Poison Ivy can be difficult to identify. While the adage, "leaves of 3, let it be" is a great first tip, its appearance can still vary significantly from plant-to-plant and as it grows. Poison ivy indeed has compound leaves with 3 leaflets that arise alternately on the plant stems or vines. A "typical" poison ivy leaf can be described as having two mitten-shaped leaflets on the left and right, and a central, terminal leaflet on an extended petiolule (leaflet stem). The terminal leaflet may appear to have two thumbs or small lobes. I outlined this general shape below. Leaves are often shiny in appearance, especially when younger.
But keep in mind that nature never reads the handbook! Poison ivy is deceitful and leaflets can vary in shape significantly with margins being toothed, lobed, or entire. It is often found in moist forested habitat but can show up in pastures, roadsides, and ornamental plantings. It can grow as a ground cover, shrub, or a vine as shown here and spread by both seed and root. And as mentioned earlier, is often confused with other vines, as well as young boxelder trees! So use caution around those leaves of three.
Another great way to help identify poison ivy as a vine is the distinctly hairy vine itself. Poison ivy attaches via "aerial rootlets" that grasp onto surfaces as they climb. This gives poison ivy its signature hairy vine appearance. These can help identify poison ivy even in winter without leaves.
Poison ivy has impressive fall color from bright orange to deep red and has very distinctive WHITE berries in fall! These are full of urushiol oil and are not for human consumption. But birds love them!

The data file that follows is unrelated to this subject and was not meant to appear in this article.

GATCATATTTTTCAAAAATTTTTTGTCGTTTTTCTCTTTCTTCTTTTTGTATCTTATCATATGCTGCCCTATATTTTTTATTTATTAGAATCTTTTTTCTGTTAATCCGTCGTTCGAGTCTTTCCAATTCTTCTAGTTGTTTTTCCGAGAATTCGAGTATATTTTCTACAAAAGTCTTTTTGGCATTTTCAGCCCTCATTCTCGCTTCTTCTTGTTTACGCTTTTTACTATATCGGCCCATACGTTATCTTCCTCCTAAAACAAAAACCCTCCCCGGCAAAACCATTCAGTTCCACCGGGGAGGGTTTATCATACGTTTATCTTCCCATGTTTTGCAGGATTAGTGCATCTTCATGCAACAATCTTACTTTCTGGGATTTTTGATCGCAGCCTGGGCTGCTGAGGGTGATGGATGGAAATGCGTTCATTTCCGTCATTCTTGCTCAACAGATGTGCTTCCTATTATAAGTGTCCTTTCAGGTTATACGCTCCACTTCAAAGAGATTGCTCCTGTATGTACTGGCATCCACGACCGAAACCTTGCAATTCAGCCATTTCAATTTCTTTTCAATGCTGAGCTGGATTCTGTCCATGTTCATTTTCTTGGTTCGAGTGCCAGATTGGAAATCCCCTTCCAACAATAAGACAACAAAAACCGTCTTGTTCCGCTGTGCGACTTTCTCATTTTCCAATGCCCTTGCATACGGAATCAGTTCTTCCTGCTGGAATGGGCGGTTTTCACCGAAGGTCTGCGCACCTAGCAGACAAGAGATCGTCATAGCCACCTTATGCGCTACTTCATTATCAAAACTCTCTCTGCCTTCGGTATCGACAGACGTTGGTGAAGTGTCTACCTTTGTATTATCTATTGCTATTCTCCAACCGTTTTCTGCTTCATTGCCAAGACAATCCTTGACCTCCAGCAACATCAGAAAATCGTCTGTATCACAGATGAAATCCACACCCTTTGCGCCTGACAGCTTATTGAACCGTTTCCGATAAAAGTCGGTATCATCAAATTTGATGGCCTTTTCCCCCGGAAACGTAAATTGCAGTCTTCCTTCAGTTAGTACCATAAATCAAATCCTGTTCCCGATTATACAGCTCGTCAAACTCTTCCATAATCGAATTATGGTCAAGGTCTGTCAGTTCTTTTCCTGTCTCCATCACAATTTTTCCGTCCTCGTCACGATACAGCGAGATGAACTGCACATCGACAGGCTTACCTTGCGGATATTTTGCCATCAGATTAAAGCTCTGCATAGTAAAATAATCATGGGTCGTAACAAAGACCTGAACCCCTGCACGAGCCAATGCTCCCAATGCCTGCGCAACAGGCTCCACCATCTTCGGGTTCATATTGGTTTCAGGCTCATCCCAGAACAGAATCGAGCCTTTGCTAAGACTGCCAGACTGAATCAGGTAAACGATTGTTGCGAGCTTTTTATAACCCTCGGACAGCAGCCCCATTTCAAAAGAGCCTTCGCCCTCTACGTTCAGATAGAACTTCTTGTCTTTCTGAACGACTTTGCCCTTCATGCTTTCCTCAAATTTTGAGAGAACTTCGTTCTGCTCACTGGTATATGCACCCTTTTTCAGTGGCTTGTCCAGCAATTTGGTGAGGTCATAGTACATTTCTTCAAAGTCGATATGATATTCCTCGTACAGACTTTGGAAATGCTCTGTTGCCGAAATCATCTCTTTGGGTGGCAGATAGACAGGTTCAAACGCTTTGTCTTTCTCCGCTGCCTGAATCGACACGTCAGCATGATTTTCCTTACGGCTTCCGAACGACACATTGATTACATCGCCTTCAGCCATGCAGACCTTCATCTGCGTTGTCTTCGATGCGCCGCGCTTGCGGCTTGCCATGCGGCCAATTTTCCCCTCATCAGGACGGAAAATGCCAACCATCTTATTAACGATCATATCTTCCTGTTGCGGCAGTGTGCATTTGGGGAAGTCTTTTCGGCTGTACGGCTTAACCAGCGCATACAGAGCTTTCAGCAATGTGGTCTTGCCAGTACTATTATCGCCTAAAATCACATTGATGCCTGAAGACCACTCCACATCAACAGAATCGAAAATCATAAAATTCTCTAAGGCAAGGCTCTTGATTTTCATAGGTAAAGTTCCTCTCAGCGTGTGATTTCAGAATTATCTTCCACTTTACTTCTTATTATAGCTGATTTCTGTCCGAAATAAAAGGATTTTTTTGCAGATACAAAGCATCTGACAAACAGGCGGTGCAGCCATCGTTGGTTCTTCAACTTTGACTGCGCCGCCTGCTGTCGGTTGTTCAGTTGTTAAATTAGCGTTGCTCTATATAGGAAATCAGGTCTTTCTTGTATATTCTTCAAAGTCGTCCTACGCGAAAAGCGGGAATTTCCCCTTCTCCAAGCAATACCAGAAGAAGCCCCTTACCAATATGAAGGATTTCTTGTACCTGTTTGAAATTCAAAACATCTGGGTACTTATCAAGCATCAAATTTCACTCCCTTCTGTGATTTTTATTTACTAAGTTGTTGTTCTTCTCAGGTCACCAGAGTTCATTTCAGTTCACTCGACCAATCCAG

To kill the vine on a tree, you can cut a section out of the vine.
Once the vine is severed from the ground roots, the vine will slowly die (shown: about 2 weeks after cut). DO NOT BE FOOLED! All parts of even dead poison ivy contains the rash-inducing urushiol oil, from the root, vine or dead leaf. Always use protection when handling poison ivy, dead or alive, in landscapes, on trees, or even on logs that might be used for bonfires or fireplaces. Smoke from burning poison ivy vine can result in severe allergic reactions in the mouth, nose, and airway. NEVER burn poison ivy.
As you can see, I missed a few feeder vines and had to go back and cut again. If you catch it early as a vegetative ground plant, you can mow it back to help control it. As it gets woody and vines, it can become more of a challenge. There are several herbicides labeled for control of poison ivy, commonly containing active ingredients glyphosate and/or triclopyr. The challenge with vines is the risk to hitting the tree roots or trunk and causing damage, as well as other off-target plants. Some products may include instructions or application methods which allow for more targeted applications. Read instructions carefully and wear all personal protective gear for both the herbicide, and to protect from the oils of the plant. Because this tree pictured is on a stream bank and near several aquatic habitats, we are limiting management to mechanical cutting due to the heavy restrictions many herbicides carry for application near water. Make sure you take into account all label warnings.